As an Intrapreneur, you still need good personal public branding to stand out. You are unique and deserve to be recognized and easily found by other company employees, proud family members and potential future employers or investors. Consider your personal brand as a dynamic working resume that needs to be kept current.
4. Employees & Job Seekers
Most employees do not believe there is any reason to manage their personal brand, but this is a mistake.
Particularly if you don’t work in a marketing department, this term may be nebulous or foreign. One Executive Coaching client said, “Me? I am an employee of a big insurance company and no one is buying anything from me. Why in the world do I need to worry about that?”
Consider that average expected job tenure decreases every year. These are not the times where you can count on employment with one company to last you all the way until retirement.
Moreover, every person that works with you (perhaps for you) can Google you. When you were hired, the HR manager certainly Googled you, in addition to reading your meticulously curated resume.
Bottom line: If you want to stay relevant and competitive, add internet content that highlights your skills. You never know what opportunities you may miss if you don’t curate your own personal brand.
5. Community Leaders or Volunteers
Serving your community is a noble cause. Many of you donate time and energy to great organizations! Use your personal brand and an active digital footprint to help you reach more people, further your causes, and share your story and passion for philanthropy.
People are looking you up anyway. If you are a mom who volunteers at the local school and you want to run for a leadership position there – rest assured someone will check your digital trail.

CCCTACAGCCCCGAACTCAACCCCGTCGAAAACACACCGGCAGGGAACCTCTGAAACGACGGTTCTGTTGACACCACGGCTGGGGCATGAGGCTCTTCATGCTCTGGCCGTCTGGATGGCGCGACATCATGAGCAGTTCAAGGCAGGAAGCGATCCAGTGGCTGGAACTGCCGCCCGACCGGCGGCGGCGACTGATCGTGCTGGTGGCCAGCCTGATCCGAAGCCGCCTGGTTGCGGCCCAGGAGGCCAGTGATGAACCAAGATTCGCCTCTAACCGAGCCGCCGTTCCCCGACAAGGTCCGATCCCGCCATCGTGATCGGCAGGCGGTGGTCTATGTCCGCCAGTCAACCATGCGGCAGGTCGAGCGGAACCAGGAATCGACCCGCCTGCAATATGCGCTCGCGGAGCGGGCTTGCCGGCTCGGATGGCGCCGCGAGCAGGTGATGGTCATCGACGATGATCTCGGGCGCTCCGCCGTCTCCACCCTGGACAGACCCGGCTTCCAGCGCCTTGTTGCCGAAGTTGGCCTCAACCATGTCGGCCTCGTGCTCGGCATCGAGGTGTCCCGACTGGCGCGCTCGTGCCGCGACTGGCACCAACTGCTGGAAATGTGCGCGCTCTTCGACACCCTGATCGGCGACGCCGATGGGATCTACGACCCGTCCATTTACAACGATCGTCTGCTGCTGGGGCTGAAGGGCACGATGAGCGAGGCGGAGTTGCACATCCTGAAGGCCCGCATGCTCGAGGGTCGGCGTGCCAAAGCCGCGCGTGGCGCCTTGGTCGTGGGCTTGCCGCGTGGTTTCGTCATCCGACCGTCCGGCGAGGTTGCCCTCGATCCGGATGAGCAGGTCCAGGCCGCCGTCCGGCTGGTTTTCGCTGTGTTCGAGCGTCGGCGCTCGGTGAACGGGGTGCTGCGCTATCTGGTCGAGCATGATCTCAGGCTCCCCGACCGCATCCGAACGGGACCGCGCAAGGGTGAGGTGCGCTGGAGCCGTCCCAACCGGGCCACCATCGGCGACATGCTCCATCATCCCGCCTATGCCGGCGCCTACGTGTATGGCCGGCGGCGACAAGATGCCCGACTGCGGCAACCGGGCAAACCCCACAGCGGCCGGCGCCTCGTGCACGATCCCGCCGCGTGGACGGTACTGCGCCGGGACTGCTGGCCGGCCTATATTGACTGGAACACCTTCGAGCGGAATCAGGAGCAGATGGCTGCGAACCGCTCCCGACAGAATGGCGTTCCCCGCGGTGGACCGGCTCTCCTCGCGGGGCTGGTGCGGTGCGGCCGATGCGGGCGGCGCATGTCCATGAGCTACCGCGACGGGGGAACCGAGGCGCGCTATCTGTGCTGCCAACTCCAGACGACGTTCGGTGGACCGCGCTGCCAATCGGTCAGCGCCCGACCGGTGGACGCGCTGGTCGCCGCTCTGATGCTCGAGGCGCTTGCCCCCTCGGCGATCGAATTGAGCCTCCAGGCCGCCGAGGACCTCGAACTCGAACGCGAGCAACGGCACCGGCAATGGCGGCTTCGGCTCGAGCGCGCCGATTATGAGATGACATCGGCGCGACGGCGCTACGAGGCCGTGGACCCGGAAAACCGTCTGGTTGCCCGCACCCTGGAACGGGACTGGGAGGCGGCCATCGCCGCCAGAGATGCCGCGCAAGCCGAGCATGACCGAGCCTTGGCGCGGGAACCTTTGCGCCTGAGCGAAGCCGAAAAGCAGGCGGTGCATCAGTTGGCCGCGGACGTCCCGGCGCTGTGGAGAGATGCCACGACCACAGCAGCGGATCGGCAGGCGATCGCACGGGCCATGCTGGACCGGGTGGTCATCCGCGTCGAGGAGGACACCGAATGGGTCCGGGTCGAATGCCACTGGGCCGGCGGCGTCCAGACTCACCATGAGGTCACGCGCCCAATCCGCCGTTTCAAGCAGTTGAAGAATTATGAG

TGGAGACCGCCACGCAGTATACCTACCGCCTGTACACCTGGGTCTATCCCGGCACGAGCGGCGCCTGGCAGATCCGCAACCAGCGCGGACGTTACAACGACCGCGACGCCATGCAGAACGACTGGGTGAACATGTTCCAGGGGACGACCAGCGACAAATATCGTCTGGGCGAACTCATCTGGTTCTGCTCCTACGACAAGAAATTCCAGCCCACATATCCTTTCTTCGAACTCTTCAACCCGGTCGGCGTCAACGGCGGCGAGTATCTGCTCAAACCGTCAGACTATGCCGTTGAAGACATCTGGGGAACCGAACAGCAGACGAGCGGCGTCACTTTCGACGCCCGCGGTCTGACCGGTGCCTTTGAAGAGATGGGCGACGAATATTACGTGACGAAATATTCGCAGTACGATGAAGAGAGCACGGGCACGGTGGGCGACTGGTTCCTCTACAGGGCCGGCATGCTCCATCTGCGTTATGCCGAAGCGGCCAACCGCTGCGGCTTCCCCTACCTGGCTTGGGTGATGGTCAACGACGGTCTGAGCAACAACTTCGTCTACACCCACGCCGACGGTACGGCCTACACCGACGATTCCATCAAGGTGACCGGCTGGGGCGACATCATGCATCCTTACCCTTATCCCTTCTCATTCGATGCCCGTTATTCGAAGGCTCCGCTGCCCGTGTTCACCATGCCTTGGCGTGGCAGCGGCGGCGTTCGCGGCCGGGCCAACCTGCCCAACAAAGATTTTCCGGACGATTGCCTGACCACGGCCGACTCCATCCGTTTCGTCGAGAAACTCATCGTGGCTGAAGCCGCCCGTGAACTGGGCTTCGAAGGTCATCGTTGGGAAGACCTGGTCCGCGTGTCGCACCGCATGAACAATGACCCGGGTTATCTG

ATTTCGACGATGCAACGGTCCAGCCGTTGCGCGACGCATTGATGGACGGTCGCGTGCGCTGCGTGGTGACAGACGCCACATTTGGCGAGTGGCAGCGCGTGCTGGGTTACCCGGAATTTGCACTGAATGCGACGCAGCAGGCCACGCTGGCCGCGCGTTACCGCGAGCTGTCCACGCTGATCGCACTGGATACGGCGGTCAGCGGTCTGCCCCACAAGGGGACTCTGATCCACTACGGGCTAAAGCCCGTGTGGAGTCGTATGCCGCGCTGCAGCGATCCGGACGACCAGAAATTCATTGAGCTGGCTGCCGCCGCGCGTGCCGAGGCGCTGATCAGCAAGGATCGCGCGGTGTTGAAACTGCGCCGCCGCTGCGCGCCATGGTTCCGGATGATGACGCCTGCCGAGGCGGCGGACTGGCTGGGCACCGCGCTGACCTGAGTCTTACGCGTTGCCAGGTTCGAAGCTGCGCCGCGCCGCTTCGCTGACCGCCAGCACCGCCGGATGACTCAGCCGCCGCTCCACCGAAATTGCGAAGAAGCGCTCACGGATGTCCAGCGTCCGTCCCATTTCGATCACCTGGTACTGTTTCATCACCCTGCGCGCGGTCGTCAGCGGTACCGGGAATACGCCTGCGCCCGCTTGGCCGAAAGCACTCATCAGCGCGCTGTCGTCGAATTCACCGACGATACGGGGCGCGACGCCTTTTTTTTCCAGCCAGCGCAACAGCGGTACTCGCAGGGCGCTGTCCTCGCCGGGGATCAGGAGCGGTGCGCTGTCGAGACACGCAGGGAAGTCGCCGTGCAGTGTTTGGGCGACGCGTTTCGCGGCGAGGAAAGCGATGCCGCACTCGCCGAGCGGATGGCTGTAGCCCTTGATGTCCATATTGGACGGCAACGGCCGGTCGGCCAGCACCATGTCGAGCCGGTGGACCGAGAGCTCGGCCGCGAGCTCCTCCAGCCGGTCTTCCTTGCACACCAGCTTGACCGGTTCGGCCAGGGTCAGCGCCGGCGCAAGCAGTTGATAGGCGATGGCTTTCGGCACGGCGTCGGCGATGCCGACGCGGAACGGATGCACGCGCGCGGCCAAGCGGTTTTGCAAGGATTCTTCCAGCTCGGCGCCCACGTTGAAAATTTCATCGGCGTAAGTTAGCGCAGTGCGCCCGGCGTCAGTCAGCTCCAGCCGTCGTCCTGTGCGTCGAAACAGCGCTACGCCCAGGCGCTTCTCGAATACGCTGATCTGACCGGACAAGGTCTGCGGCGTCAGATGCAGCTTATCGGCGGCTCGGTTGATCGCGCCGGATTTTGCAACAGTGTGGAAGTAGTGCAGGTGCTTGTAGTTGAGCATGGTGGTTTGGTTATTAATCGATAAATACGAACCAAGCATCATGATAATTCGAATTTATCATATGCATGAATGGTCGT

Choosing to step into the limelight in any leadership position will make it imperative that people can see who you are and gather correct information to support your efforts. If this sounds like you, start to create and manage your personal brand.
Most young people today are digital natives and can readily tackle a personal brand audit and create new, relevant content.
However, when I coach college students, they are often hesitant about what to post or create while they are still in school. Many feel like they are not experts, and don’t know what to say – but don’t let this stop you! My student-clients are incredibly interesting, involved, and inspiring. Their fresh perspectives on key issues may help potential employers understand their unique qualities.
I do not recommend blasting out controversial rhetoric on social media as a personal brand – for students or anyone else.
Be yourself, exercise your first amendment right to free speech. But do so with the understanding that what you say, write and post could have an impact on your future job opportunities. An HR professional at a Fortune 500 company who oversees 10,000 employees recently told me that all his hiring managers check out social media profiles before interviews.
In conclusion, there are more reasons and platforms to help you create, curate, and manage your personal online brand than ever before. The amount of information and opportunities for people to research you will continue to increase.
This eventuality is also an opportunity for you to tell your personal brand story and fine tune the narrative about you. Make sure to include the following topics, so that you are putting your best self forward into the world:
- Demographics and History: Who you are, where you come from.
- Values and Integrity: What you stand for.
- Dynamic Differentiation: What makes you different.
- Vision: Where are you going and how you are going to get there.
Light Your Fire,